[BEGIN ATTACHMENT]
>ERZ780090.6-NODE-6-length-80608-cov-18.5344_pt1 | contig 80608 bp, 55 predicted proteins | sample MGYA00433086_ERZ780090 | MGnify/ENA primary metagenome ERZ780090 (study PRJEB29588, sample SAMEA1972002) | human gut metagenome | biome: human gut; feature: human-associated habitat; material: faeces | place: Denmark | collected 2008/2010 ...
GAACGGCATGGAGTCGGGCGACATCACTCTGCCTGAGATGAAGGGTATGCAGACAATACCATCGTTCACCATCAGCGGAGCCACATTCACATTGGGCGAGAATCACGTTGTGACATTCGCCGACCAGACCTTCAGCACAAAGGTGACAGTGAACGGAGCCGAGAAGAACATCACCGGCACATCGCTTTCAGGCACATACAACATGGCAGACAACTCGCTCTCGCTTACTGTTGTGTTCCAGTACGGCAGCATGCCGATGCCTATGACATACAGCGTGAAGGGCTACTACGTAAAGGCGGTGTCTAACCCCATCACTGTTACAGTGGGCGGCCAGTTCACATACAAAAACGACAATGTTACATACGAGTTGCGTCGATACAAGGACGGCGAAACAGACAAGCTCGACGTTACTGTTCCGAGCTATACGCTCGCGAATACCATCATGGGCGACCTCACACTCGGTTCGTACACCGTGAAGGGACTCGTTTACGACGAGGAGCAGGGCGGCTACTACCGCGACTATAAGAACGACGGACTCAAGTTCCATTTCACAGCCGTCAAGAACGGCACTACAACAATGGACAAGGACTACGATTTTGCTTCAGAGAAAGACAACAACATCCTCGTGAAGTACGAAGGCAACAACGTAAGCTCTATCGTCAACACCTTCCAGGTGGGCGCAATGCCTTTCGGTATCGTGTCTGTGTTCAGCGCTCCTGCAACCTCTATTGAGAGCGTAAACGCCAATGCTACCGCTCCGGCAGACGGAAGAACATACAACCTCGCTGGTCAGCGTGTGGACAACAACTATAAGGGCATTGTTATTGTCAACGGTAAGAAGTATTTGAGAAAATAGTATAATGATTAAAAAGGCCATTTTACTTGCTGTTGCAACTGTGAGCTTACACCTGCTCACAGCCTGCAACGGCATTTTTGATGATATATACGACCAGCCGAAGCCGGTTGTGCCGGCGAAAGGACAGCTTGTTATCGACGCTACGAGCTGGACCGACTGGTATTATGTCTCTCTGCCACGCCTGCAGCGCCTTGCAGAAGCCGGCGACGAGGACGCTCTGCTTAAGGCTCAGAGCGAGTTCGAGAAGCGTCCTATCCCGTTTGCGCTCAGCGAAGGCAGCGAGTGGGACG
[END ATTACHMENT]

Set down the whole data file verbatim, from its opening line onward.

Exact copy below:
>ERZ780090.6-NODE-6-length-80608-cov-18.5344_pt1 | contig 80608 bp, 55 predicted proteins | sample MGYA00433086_ERZ780090 | MGnify/ENA primary metagenome ERZ780090 (study PRJEB29588, sample SAMEA1972002) | human gut metagenome | biome: human gut; feature: human-associated habitat; material: faeces | place: Denmark | collected 2008/2010 ...
GAACGGCATGGAGTCGGGCGACATCACTCTGCCTGAGATGAAGGGTATGCAGACAATACCATCGTTCACCATCAGCGGAGCCACATTCACATTGGGCGAGAATCACGTTGTGACATTCGCCGACCAGACCTTCAGCACAAAGGTGACAGTGAACGGAGCCGAGAAGAACATCACCGGCACATCGCTTTCAGGCACATACAACATGGCAGACAACTCGCTCTCGCTTACTGTTGTGTTCCAGTACGGCAGCATGCCGATGCCTATGACATACAGCGTGAAGGGCTACTACGTAAAGGCGGTGTCTAACCCCATCACTGTTACAGTGGGCGGCCAGTTCACATACAAAAACGACAATGTTACATACGAGTTGCGTCGATACAAGGACGGCGAAACAGACAAGCTCGACGTTACTGTTCCGAGCTATACGCTCGCGAATACCATCATGGGCGACCTCACACTCGGTTCGTACACCGTGAAGGGACTCGTTTACGACGAGGAGCAGGGCGGCTACTACCGCGACTATAAGAACGACGGACTCAAGTTCCATTTCACAGCCGTCAAGAACGGCACTACAACAATGGACAAGGACTACGATTTTGCTTCAGAGAAAGACAACAACATCCTCGTGAAGTACGAAGGCAACAACGTAAGCTCTATCGTCAACACCTTCCAGGTGGGCGCAATGCCTTTCGGTATCGTGTCTGTGTTCAGCGCTCCTGCAACCTCTATTGAGAGCGTAAACGCCAATGCTACCGCTCCGGCAGACGGAAGAACATACAACCTCGCTGGTCAGCGTGTGGACAACAACTATAAGGGCATTGTTATTGTCAACGGTAAGAAGTATTTGAGAAAATAGTATAATGATTAAAAAGGCCATTTTACTTGCTGTTGCAACTGTGAGCTTACACCTGCTCACAGCCTGCAACGGCATTTTTGATGATATATACGACCAGCCGAAGCCGGTTGTGCCGGCGAAAGGACAGCTTGTTATCGACGCTACGAGCTGGACCGACTGGTATTATGTCTCTCTGCCACGCCTGCAGCGCCTTGCAGAAGCCGGCGACGAGGACGCTCTGCTTAAGGCTCAGAGCGAGTTCGAGAAGCGTCCTATCCCGTTTGCGCTCAGCGAAGGCAGCGAGTGGGACG